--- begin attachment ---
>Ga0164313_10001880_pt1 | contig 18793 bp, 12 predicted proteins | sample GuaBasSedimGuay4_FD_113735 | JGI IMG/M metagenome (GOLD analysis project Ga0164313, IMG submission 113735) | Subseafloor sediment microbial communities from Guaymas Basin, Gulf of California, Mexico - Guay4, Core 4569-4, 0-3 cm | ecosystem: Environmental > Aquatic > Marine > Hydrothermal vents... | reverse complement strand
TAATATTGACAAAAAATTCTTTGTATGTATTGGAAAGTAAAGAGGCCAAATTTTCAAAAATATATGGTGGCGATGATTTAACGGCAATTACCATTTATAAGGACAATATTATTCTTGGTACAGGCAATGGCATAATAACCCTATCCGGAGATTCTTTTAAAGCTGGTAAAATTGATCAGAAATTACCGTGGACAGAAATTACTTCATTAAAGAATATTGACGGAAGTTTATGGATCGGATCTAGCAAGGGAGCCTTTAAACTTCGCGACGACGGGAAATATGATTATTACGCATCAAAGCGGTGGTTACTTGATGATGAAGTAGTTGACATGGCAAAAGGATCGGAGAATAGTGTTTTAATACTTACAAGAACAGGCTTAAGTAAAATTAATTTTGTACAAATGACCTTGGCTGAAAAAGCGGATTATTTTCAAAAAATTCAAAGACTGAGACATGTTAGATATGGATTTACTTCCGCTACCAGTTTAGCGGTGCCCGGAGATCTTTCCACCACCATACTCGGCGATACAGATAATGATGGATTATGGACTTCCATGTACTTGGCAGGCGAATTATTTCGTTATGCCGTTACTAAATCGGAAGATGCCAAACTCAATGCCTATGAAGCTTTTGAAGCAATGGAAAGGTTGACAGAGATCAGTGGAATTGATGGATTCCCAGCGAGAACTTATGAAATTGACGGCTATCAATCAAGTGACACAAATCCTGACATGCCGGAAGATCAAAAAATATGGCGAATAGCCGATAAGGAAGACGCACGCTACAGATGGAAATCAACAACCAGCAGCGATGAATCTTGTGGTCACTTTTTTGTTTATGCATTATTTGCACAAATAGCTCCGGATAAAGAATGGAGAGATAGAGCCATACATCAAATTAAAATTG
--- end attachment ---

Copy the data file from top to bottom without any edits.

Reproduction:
>Ga0164313_10001880_pt1 | contig 18793 bp, 12 predicted proteins | sample GuaBasSedimGuay4_FD_113735 | JGI IMG/M metagenome (GOLD analysis project Ga0164313, IMG submission 113735) | Subseafloor sediment microbial communities from Guaymas Basin, Gulf of California, Mexico - Guay4, Core 4569-4, 0-3 cm | ecosystem: Environmental > Aquatic > Marine > Hydrothermal vents... | reverse complement strand
TAATATTGACAAAAAATTCTTTGTATGTATTGGAAAGTAAAGAGGCCAAATTTTCAAAAATATATGGTGGCGATGATTTAACGGCAATTACCATTTATAAGGACAATATTATTCTTGGTACAGGCAATGGCATAATAACCCTATCCGGAGATTCTTTTAAAGCTGGTAAAATTGATCAGAAATTACCGTGGACAGAAATTACTTCATTAAAGAATATTGACGGAAGTTTATGGATCGGATCTAGCAAGGGAGCCTTTAAACTTCGCGACGACGGGAAATATGATTATTACGCATCAAAGCGGTGGTTACTTGATGATGAAGTAGTTGACATGGCAAAAGGATCGGAGAATAGTGTTTTAATACTTACAAGAACAGGCTTAAGTAAAATTAATTTTGTACAAATGACCTTGGCTGAAAAAGCGGATTATTTTCAAAAAATTCAAAGACTGAGACATGTTAGATATGGATTTACTTCCGCTACCAGTTTAGCGGTGCCCGGAGATCTTTCCACCACCATACTCGGCGATACAGATAATGATGGATTATGGACTTCCATGTACTTGGCAGGCGAATTATTTCGTTATGCCGTTACTAAATCGGAAGATGCCAAACTCAATGCCTATGAAGCTTTTGAAGCAATGGAAAGGTTGACAGAGATCAGTGGAATTGATGGATTCCCAGCGAGAACTTATGAAATTGACGGCTATCAATCAAGTGACACAAATCCTGACATGCCGGAAGATCAAAAAATATGGCGAATAGCCGATAAGGAAGACGCACGCTACAGATGGAAATCAACAACCAGCAGCGATGAATCTTGTGGTCACTTTTTTGTTTATGCATTATTTGCACAAATAGCTCCGGATAAAGAATGGAGAGATAGAGCCATACATCAAATTAAAATTG